Women are being sold down the river - by charities terrified of the trans mob, ...

Women are being sold down the river - by charities terrified of the trans mob, ...
Women are being sold down the river - by charities terrified of the trans mob, ...

Imagine you are a woman who has suffered childhood sexual abuse and that you are subsequently raped in adulthood. All your life you have blamed yourself, felt you must somehow have been 'asking for it'. 

Finally, you find group counselling sessions exclusively for women where you feel safe and supported. The professionals are compassionate, kind and helpful. 

They understand how you are feeling and you share a common ground with the other women seeking help. You start to find your confidence.

But you then discover that a male-bodied trans woman who self-identifies as female is also attending the sessions.

Already abused, raped, traumatised, you desperately need a space away from males to recover. 

You feel so threatened that you ask if it is possible to exclude the trans woman from the female-only sessions and suggest they instead join a designated group for transgender people.

Imagine you are a woman who has suffered sexual abuse. You find group counselling sessions exclusively for women but you discover that a trans woman is attending (stock image)

Imagine you are a woman who has suffered sexual abuse. You find group counselling sessions exclusively for women but you discover that a trans woman is attending (stock image)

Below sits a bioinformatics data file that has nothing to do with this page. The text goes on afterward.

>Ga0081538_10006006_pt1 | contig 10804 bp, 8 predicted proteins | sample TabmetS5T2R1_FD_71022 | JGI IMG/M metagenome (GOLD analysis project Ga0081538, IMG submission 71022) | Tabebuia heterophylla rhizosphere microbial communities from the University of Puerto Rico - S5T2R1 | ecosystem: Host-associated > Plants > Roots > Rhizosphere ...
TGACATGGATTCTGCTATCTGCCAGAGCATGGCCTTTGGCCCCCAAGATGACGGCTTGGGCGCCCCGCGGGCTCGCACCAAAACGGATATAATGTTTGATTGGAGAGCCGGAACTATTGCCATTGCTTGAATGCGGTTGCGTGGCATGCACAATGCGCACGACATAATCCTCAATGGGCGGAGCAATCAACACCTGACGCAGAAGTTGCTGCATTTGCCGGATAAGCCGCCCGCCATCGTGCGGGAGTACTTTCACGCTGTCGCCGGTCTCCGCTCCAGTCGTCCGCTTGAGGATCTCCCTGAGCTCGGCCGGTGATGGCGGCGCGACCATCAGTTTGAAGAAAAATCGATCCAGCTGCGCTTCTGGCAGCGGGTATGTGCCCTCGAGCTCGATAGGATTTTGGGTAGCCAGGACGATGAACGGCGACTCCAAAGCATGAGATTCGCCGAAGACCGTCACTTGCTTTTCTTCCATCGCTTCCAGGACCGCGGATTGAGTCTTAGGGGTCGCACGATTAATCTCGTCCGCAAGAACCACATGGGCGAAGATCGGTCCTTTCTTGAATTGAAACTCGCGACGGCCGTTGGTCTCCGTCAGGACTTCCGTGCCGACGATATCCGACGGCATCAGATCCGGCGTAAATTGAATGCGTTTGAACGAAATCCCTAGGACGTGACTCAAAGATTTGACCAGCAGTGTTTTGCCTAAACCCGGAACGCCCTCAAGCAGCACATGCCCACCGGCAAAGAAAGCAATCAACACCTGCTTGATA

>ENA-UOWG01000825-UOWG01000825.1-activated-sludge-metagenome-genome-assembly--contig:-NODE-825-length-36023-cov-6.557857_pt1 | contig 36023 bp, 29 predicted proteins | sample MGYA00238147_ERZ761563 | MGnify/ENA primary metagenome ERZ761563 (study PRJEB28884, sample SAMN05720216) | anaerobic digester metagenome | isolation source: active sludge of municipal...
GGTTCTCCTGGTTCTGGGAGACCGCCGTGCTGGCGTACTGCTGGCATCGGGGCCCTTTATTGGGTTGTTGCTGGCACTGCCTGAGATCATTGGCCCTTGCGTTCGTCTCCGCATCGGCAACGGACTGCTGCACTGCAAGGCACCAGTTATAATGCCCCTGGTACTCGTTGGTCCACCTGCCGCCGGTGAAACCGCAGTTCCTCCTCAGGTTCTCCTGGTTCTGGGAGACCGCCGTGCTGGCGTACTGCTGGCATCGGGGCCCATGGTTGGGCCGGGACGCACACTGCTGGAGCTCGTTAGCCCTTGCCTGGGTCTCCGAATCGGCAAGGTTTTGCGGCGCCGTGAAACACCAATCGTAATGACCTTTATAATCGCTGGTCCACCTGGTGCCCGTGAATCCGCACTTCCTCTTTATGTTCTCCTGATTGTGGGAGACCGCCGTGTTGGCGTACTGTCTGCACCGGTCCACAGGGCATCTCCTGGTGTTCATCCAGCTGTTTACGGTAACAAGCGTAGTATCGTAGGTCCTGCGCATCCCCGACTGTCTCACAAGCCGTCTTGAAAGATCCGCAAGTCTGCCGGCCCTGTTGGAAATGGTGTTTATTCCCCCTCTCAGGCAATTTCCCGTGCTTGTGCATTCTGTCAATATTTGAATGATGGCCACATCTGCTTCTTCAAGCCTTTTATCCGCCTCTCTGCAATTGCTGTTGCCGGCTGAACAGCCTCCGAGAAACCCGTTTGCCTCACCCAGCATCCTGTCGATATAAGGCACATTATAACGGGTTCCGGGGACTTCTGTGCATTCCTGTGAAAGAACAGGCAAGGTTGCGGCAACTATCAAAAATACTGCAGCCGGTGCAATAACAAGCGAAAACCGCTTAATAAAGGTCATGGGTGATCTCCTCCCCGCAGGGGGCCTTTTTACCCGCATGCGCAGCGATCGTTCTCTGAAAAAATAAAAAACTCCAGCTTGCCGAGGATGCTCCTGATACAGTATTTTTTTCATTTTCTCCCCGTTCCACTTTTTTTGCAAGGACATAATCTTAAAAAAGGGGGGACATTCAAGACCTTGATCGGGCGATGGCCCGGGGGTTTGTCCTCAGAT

But you are told no, they have as much right to attend women-only group sessions as you do.

This is what happened to Sarah, as the report on these pages reveals. And it is happening to increasing numbers of women across Britain.

Feminists began to set up refuges and other women-only services in the 1970s in response to the tsunami of rape and domestic abuse cases.

As a young woman in the early 1980s, I volunteered in a domestic violence refuge three evenings a week and ran a Rape Crisis Helpline on a shift basis. 

The women who called the helpline and came to the refuge were desperate to speak to other women without the prying – and often judgmental – presence of a man.

I recall heartbreaking stories from women about their girlhood, about being raised to take responsibility for themselves from a very early age. About the stigma of reporting any kind of sexual harassment or assault because they knew they would be disbelieved or blamed.

I also recall the look of pure relief on the women's faces as they were told that everybody in the room understood what they were talking about and would unequivocally support them.

We would often talk about how difficult it would be to disclose such traumatic detail of sexual and domestic violation with men

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